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They developed the story, he fashioned his libretto from a medieval legend rising around the historical Jaufré, and she set to work in earnest in 1999. The world premiere took place 17 years ago at the prestigious Salzburg Festival. Santa Fe Opera gave the U.S. premiere. Already “L’amour de loin” has enjoyed a respectable presence on opera stages

Lebanese-born French author Amin Maalouf and Kaija Saariaho met in Paris, where they both had settled. They developed the story, he fashioned his libretto from a medieval legend rising around the historical Jaufré, and she set to work in earnest in 1999. The world premiere took place 17 years ago at the prestigious Salzburg Festival. Santa Fe Opera gave the U.S. premiere. Already “L’amour de loin” has enjoyed a respectable presence on opera stages worldwide.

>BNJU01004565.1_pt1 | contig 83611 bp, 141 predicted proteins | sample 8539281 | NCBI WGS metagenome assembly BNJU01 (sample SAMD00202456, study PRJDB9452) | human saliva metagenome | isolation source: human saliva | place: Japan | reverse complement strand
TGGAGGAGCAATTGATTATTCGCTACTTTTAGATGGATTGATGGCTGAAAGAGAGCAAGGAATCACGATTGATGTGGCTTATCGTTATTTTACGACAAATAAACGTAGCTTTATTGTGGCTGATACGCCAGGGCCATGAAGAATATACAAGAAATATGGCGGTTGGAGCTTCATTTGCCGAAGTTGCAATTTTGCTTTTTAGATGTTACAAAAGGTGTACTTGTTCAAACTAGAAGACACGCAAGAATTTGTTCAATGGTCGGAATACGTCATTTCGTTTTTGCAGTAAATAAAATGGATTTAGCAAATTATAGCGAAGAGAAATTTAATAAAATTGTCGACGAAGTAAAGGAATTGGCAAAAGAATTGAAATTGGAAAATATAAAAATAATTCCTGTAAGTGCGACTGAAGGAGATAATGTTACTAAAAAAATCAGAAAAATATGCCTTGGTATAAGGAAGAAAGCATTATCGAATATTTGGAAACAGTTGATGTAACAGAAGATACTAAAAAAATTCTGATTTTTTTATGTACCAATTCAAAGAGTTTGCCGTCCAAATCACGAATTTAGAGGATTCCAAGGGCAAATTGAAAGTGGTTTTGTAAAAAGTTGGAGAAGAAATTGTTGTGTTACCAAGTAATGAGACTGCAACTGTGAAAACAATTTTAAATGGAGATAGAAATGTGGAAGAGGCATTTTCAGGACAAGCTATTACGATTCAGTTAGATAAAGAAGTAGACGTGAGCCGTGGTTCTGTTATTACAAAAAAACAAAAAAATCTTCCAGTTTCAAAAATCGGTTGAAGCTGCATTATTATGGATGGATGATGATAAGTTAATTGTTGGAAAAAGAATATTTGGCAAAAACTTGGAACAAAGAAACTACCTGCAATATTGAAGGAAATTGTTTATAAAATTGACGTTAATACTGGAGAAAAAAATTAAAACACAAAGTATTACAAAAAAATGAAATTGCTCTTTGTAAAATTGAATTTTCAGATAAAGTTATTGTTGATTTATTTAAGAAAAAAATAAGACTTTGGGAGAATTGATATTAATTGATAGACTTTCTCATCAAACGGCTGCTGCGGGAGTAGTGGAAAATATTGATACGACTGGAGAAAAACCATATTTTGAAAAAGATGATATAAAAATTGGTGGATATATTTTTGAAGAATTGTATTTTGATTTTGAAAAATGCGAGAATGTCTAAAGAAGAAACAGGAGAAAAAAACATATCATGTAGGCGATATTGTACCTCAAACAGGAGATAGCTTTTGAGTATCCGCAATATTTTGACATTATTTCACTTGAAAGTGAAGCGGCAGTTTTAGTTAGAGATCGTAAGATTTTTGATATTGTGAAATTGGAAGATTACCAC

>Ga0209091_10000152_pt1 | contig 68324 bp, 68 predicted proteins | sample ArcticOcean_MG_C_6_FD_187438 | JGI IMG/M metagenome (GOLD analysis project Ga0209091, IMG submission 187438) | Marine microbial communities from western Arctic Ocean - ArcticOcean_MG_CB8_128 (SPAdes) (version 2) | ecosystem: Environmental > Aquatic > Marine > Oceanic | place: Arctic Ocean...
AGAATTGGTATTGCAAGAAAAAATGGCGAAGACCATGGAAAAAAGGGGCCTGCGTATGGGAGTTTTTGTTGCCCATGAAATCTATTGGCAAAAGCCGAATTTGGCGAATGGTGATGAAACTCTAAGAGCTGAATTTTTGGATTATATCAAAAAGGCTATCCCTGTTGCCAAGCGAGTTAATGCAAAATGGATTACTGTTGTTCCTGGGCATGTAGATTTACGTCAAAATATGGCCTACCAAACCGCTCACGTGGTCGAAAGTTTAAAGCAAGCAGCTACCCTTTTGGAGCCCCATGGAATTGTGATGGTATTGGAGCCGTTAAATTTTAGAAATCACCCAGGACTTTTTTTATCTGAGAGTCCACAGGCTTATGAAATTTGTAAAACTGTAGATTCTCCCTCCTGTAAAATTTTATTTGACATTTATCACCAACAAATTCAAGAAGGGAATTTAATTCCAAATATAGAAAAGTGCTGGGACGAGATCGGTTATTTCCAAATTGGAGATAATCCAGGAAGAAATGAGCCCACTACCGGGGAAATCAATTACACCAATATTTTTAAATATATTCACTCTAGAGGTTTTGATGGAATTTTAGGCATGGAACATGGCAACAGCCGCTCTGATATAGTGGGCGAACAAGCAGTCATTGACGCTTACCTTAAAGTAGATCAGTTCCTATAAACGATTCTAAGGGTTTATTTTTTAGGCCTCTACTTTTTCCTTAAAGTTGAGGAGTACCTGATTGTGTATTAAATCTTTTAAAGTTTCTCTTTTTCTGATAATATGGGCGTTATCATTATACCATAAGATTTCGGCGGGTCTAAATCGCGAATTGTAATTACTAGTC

Touted by the press

“The New York Times”’s Anthony Tommasini calls debuting conductor Susana Mälkki “brilliant” and “impressive” and says the opera itself is “one of the most important events of the [2016-17] season.” Zachary Woolfe trumpets it as “one of the most acclaimed and widely performed works of the 21st century.” Michael Cooper says the composer’s music is “shimmering, colorful and luminous.” Its director, Robert Lepage calls it “bewitching and hypnotic,” and Zachary Woolfe describes it as “a bell-like, jewel-like, sinuous landscape, punctuated by dramatic orchestral explosions … a very grand intimate opera.” Kaija Saariaho herself says, “My music is written for ears; you don’t need to intellectualize it.